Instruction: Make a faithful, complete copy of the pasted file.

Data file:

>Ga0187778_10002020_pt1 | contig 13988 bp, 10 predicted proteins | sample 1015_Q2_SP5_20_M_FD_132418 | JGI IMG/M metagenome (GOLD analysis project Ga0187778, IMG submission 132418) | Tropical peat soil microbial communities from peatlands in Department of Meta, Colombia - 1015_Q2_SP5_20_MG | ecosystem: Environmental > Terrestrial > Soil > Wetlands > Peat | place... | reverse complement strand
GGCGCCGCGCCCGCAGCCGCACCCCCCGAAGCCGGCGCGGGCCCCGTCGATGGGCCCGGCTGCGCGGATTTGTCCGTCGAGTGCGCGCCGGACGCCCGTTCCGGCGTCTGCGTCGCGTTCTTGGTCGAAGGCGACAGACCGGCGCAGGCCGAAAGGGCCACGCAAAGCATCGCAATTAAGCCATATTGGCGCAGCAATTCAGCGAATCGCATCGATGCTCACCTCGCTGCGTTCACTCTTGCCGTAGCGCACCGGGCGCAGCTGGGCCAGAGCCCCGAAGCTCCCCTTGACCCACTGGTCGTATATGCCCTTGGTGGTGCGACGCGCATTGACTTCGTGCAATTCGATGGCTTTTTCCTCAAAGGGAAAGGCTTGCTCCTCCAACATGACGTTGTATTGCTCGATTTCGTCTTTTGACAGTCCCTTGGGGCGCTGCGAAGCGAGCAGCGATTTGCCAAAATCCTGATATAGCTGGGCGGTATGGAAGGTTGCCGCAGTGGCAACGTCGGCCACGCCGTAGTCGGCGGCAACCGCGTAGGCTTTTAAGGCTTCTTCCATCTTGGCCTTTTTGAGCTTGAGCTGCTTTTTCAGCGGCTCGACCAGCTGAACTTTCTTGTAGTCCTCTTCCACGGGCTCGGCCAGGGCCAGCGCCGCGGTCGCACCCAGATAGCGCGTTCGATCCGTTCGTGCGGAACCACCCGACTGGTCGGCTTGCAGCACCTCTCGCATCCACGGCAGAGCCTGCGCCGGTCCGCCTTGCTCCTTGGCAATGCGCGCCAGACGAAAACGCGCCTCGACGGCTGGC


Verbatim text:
>Ga0187778_10002020_pt1 | contig 13988 bp, 10 predicted proteins | sample 1015_Q2_SP5_20_M_FD_132418 | JGI IMG/M metagenome (GOLD analysis project Ga0187778, IMG submission 132418) | Tropical peat soil microbial communities from peatlands in Department of Meta, Colombia - 1015_Q2_SP5_20_MG | ecosystem: Environmental > Terrestrial > Soil > Wetlands > Peat | place... | reverse complement strand
GGCGCCGCGCCCGCAGCCGCACCCCCCGAAGCCGGCGCGGGCCCCGTCGATGGGCCCGGCTGCGCGGATTTGTCCGTCGAGTGCGCGCCGGACGCCCGTTCCGGCGTCTGCGTCGCGTTCTTGGTCGAAGGCGACAGACCGGCGCAGGCCGAAAGGGCCACGCAAAGCATCGCAATTAAGCCATATTGGCGCAGCAATTCAGCGAATCGCATCGATGCTCACCTCGCTGCGTTCACTCTTGCCGTAGCGCACCGGGCGCAGCTGGGCCAGAGCCCCGAAGCTCCCCTTGACCCACTGGTCGTATATGCCCTTGGTGGTGCGACGCGCATTGACTTCGTGCAATTCGATGGCTTTTTCCTCAAAGGGAAAGGCTTGCTCCTCCAACATGACGTTGTATTGCTCGATTTCGTCTTTTGACAGTCCCTTGGGGCGCTGCGAAGCGAGCAGCGATTTGCCAAAATCCTGATATAGCTGGGCGGTATGGAAGGTTGCCGCAGTGGCAACGTCGGCCACGCCGTAGTCGGCGGCAACCGCGTAGGCTTTTAAGGCTTCTTCCATCTTGGCCTTTTTGAGCTTGAGCTGCTTTTTCAGCGGCTCGACCAGCTGAACTTTCTTGTAGTCCTCTTCCACGGGCTCGGCCAGGGCCAGCGCCGCGGTCGCACCCAGATAGCGCGTTCGATCCGTTCGTGCGGAACCACCCGACTGGTCGGCTTGCAGCACCTCTCGCATCCACGGCAGAGCCTGCGCCGGTCCGCCTTGCTCCTTGGCAATGCGCGCCAGACGAAAACGCGCCTCGACGGCTGGC